In a graduate seminar taught by Stanford medical anthropologist S. Lochlann Jain, students examined how previous epidemics – such as yellow fever, smallpox, polio and AIDS – can illuminate the social dynamics and politics of the era.
Muwekma: Landscape Archaeology and the Narratives of California Natives allows Stanford students to move beyond the myth of the “perpetually vanishing native” and to understand Native American history and culture from an indigenous perspective.
Despite extensive records of the history of Rome, little is known about the city’s population over time. A new genetic history of the Eternal City reveals a dynamic population shaped in part by political and historical events.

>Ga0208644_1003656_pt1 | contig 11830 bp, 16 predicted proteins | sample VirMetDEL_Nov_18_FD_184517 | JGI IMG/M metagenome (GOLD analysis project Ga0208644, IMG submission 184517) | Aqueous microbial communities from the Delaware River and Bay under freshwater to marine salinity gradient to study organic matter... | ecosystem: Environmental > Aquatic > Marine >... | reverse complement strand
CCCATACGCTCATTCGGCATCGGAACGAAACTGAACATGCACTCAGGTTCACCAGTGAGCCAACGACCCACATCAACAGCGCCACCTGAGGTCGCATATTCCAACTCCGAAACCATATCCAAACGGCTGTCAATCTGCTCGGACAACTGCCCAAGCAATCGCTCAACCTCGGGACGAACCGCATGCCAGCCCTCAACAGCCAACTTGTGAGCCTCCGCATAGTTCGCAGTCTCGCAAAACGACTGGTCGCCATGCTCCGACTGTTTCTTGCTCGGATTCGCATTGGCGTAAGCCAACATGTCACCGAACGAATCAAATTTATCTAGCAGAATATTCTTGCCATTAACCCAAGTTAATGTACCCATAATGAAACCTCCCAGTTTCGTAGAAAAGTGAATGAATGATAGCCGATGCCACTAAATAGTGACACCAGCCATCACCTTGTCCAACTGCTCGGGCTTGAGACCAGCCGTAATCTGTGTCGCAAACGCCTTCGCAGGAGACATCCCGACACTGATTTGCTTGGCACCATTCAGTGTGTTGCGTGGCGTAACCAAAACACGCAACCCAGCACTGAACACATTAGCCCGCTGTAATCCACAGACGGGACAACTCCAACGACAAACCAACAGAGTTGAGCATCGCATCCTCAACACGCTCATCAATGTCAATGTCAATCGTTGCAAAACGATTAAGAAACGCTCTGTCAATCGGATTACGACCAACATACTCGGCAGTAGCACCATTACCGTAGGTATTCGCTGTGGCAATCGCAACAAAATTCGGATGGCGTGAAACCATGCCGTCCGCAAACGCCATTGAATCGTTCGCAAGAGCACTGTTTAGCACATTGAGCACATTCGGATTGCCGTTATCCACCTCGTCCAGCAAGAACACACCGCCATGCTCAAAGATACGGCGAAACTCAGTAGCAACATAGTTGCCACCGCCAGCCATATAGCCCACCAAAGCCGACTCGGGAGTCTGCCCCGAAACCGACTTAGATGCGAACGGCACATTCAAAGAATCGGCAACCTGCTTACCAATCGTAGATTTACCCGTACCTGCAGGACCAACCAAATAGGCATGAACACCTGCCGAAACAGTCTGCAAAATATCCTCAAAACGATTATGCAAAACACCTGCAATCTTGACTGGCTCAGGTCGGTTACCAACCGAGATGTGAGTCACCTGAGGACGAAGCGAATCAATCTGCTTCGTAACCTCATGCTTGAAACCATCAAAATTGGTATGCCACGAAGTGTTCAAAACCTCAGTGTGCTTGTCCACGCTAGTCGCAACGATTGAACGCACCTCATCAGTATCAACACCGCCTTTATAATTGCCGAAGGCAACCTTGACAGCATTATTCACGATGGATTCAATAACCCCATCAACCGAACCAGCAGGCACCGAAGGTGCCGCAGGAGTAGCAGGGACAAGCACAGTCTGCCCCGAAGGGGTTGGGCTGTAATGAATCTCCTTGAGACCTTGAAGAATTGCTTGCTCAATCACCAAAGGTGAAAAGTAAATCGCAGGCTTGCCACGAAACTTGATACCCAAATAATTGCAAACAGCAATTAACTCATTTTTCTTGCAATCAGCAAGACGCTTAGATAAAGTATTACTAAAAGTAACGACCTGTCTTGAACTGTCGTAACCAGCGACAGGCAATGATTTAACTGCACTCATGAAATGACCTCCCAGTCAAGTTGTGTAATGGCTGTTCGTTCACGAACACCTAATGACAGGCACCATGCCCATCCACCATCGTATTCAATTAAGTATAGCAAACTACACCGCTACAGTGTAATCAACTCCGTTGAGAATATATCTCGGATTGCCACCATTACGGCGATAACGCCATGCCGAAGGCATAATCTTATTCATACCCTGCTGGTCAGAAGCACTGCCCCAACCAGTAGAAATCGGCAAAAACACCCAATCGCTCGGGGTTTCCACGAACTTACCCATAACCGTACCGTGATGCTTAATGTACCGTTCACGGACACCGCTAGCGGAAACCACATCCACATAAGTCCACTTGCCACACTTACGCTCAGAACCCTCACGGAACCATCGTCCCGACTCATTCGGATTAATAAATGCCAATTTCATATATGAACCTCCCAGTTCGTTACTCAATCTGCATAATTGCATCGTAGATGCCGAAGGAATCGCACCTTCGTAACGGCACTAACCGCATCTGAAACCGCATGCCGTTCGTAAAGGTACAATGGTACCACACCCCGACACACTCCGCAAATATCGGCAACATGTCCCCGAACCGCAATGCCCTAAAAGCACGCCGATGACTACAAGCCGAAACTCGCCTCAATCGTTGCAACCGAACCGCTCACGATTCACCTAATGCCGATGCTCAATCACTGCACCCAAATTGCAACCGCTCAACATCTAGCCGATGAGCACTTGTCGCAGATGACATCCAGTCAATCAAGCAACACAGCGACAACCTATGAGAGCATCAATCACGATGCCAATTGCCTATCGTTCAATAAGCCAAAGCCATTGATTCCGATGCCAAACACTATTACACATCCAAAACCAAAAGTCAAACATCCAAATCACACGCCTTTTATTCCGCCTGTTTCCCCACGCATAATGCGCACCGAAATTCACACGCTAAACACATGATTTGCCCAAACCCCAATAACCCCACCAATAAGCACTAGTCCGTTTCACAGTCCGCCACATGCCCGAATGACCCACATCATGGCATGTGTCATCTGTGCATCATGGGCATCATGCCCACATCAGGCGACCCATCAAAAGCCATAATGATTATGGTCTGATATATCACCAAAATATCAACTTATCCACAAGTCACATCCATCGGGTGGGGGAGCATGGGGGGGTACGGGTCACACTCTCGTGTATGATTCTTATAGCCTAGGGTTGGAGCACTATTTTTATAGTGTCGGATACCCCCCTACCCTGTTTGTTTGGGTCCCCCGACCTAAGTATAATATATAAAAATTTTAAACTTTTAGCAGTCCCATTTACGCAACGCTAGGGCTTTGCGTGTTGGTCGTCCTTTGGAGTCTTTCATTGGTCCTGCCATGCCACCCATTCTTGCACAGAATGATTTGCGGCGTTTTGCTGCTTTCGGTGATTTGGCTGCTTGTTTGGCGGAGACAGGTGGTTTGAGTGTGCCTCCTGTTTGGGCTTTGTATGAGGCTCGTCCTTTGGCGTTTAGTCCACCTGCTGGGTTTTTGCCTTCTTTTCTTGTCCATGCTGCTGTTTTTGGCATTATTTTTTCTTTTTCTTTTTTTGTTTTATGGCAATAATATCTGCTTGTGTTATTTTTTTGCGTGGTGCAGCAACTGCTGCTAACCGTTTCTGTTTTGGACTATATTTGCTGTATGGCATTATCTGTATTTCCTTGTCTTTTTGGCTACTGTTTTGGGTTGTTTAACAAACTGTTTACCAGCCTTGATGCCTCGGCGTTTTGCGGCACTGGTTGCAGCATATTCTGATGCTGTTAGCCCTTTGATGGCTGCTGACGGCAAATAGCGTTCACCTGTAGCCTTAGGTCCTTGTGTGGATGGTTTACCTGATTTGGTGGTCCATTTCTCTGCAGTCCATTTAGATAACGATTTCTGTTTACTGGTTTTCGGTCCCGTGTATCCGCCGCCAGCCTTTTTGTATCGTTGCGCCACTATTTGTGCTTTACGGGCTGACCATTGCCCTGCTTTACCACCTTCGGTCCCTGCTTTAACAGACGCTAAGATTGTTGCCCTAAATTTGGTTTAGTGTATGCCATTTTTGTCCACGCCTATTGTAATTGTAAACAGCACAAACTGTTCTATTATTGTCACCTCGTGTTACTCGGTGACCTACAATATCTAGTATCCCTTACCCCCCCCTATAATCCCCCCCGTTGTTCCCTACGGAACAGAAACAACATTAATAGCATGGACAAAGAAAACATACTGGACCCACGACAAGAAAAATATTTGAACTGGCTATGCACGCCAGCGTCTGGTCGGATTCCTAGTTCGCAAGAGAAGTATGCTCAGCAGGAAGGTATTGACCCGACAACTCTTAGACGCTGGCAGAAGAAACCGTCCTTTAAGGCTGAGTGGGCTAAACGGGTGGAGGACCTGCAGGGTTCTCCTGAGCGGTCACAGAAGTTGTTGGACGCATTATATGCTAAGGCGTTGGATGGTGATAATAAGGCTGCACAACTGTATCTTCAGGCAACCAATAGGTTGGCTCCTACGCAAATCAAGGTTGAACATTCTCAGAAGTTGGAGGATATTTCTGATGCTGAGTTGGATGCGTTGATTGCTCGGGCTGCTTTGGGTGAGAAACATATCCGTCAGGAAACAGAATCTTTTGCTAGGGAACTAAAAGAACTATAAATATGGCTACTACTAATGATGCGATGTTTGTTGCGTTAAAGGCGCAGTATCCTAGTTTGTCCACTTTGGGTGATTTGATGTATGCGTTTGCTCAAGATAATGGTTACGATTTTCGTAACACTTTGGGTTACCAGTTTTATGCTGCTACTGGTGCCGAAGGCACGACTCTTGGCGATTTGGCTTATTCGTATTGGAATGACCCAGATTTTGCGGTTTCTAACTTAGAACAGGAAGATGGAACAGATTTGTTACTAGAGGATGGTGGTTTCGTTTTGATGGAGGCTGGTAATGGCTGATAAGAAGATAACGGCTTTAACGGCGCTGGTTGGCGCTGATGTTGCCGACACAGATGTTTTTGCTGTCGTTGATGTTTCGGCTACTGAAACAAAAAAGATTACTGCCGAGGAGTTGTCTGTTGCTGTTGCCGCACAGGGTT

In collaboration with tribes in Northern California, researchers examined traditional fire management practices and found that these approaches, if expanded, could strengthen cultures and reduce the risk of catastrophic wildfires.
Home villages of Chinese migrants who traveled to the United States and other countries during the 19th century are being excavated for the first time through a project led by Stanford anthropologist Barbara Voss with Chinese scholar Jinhua “Selia” Tan.